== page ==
Why Programmers suck at Picking Colors
October 3rd, 2007
There is one simple way to tell if a user interface was designed by a programmer: the colors suck.
For the longest time, I had that problem myself, so much that I decided to go grayscale (like this blog) and focus only and exclusively on brightness and contrast.
This turned out to be a great strategy: picking colors from a 1D grayscale was way easier than picking it form a 3D solid cut up in 2D rainbowy slices. If we keep the background fixed (doesn’t need to be white!) then we just need to pick the right amount of contrast that we want. This is a very simple and straightforward choice.
Let me repeat this because it’s very important: contrast is the basic building block of UI design. Two pieces of information with the same contrast against their background will be perceived at the same importance level (all other things being equal), while more contrast identifies more importance and less contrast identifies less importance.
It’s trivial for programmers to understand this and the resulting experience is both pleasant and rewarding for them as they never feel they are making random choices or guesses: they need strategies and algorithms.
When colors (or ‘hues’ in proper terminology) enter the picture, the average programmer feels lost and for two main reasons:
- There is no easy way to estimate the ‘energy contrast’ between two colors, also because the background heavily influences the human perception of color relationships
- There is no strategy on picking colors that ‘go together well’, especially if the color picker gives you 16 million of them
The very first huge mistake that programmers do is to think in terms of RGB: RGB is the result of the discovery that a lot of the colors that humans are capable of perceiving can be generated out of the combination of three light sources, one red, one blue and one green, at different intensities. This is how pretty much all screens and projectors work. Unfortunately, this is not how your brain works, it’s a technological artifact and it’s mostly due to the physiology of the color receptors in the human eye (and not to the physics of light itself!).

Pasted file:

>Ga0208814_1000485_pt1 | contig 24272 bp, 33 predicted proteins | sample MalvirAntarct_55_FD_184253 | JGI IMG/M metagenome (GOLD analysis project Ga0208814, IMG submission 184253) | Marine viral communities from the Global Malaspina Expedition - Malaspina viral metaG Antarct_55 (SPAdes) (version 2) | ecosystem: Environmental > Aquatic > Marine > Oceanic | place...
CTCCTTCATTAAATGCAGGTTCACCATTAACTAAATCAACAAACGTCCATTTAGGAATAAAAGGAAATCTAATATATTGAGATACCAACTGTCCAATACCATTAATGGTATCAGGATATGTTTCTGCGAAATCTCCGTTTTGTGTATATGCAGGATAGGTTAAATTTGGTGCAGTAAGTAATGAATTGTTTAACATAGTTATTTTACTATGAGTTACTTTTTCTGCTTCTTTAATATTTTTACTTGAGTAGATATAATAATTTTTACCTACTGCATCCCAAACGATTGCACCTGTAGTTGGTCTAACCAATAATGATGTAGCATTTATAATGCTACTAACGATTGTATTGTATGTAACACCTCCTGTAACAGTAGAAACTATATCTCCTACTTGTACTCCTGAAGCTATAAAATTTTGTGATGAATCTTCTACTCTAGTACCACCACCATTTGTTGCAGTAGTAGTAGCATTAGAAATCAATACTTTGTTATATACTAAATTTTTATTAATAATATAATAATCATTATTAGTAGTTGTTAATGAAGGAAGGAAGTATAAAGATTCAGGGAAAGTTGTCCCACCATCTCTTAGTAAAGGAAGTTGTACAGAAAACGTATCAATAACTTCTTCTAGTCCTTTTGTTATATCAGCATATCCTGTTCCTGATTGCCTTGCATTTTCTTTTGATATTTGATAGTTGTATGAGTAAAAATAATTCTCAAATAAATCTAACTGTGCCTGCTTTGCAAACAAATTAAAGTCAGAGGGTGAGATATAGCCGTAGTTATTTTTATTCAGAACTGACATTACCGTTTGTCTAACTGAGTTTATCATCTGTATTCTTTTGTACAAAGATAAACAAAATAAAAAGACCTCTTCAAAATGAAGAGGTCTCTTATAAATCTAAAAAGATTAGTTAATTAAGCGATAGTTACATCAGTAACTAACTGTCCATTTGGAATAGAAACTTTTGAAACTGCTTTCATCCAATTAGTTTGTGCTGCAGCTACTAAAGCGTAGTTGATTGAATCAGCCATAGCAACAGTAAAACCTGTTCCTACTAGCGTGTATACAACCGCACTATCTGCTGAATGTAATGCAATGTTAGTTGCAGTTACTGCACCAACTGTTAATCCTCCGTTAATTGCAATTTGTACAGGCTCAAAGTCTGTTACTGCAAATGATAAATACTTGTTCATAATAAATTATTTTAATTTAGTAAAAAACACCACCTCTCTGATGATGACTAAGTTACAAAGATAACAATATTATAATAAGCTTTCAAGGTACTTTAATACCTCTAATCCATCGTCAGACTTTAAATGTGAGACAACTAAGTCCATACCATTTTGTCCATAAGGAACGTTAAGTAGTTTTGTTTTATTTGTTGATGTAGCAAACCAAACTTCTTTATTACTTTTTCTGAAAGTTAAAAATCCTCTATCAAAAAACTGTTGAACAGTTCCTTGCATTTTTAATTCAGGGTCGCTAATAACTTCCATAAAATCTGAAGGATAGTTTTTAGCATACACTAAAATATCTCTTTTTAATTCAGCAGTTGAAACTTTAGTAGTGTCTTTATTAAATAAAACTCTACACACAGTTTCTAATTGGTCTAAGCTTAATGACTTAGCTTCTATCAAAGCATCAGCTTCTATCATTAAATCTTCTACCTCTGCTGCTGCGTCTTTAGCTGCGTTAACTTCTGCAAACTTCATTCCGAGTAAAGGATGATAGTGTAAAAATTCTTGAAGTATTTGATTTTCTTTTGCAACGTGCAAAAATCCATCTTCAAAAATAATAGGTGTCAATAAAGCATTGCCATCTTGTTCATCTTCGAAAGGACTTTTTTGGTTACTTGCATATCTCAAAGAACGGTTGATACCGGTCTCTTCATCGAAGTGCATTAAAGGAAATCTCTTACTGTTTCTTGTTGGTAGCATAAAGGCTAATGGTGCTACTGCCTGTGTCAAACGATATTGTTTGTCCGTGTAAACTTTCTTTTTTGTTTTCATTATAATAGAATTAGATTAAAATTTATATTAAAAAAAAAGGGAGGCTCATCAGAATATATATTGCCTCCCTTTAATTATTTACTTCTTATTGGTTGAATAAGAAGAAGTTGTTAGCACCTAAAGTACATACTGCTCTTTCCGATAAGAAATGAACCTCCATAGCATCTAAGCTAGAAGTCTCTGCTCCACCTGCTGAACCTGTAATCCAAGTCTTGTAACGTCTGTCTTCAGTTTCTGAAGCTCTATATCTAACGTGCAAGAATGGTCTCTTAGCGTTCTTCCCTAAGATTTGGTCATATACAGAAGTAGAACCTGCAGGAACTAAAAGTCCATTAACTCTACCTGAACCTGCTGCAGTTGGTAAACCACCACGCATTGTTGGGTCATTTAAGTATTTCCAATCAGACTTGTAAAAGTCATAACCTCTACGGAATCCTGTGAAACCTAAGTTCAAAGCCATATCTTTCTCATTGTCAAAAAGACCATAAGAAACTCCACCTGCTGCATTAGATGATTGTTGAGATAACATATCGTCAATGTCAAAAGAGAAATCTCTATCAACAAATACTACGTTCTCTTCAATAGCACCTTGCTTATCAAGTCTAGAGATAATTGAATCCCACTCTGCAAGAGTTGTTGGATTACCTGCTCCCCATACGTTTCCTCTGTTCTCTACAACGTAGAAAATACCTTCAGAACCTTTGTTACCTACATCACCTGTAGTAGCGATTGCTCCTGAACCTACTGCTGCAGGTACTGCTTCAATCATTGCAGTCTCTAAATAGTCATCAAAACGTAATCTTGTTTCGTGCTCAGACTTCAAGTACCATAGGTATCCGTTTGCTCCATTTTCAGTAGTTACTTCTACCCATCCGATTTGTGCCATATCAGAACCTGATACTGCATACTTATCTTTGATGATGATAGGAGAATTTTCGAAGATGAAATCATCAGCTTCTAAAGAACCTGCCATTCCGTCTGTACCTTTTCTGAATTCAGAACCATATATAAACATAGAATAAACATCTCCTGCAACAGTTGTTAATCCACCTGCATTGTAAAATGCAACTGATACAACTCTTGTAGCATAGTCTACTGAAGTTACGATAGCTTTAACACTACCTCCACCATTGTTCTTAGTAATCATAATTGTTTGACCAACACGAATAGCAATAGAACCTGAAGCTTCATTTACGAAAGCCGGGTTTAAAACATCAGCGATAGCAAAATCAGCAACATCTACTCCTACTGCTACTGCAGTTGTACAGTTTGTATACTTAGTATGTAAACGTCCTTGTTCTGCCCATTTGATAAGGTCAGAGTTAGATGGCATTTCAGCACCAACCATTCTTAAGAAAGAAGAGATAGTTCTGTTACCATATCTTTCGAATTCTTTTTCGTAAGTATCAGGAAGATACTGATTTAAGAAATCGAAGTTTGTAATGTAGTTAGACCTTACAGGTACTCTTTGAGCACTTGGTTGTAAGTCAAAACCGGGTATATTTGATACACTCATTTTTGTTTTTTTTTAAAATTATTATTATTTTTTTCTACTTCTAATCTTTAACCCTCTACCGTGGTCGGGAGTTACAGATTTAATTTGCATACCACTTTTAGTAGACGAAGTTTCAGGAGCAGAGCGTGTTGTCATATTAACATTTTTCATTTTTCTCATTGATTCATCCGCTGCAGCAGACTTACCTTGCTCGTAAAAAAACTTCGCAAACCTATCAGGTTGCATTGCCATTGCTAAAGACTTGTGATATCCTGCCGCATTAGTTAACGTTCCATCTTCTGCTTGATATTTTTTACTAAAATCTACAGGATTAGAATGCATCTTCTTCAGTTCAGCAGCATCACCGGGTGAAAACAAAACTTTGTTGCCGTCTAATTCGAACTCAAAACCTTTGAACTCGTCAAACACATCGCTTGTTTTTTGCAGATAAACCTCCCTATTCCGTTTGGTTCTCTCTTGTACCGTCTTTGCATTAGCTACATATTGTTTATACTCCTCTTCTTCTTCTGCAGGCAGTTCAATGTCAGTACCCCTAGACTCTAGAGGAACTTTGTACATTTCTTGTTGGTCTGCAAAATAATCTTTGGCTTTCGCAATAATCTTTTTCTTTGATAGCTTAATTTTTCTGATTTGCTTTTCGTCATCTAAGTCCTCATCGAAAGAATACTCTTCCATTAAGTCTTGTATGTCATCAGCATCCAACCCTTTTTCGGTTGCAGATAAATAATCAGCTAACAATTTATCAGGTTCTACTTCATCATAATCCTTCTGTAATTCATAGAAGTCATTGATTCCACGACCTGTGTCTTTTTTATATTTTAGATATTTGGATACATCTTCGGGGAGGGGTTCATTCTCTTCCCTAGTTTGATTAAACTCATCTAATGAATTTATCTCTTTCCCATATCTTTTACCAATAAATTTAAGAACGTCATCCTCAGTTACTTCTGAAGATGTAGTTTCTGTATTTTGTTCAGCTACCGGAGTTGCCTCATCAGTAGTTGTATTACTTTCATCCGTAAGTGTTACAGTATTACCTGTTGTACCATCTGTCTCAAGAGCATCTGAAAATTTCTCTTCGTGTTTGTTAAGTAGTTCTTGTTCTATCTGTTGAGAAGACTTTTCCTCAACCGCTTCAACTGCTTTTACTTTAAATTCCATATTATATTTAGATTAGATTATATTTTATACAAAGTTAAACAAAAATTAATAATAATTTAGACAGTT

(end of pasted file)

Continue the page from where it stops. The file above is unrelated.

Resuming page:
But we don’t see colors we our eyes only, there is a lot of post-processing that our brains do on top of the ‘raw’ signal that the retina’s receptors send over to the visual cortex.
A better way to model color is the HSV color space (sometimes called HSB: hue, saturation and brightness): most color-picking dialogs of graphic programs have an HSV mode and it’s clearly much better than RBG because it allows you to easily go back to the ‘linear contrast’ strategy by just changing the brightness and keeping hue and saturation fixed.But now you’ve turned a grayscale UI into a monochromatic one, not that much of an improvement.
So you’re designing a UI and you get to the point that you want to differentiate parts of the screen that have the same importance (ergo, should have the same contrast) and you go back to the 2D problem since you have two nobs: hue and saturation. Which one to turn?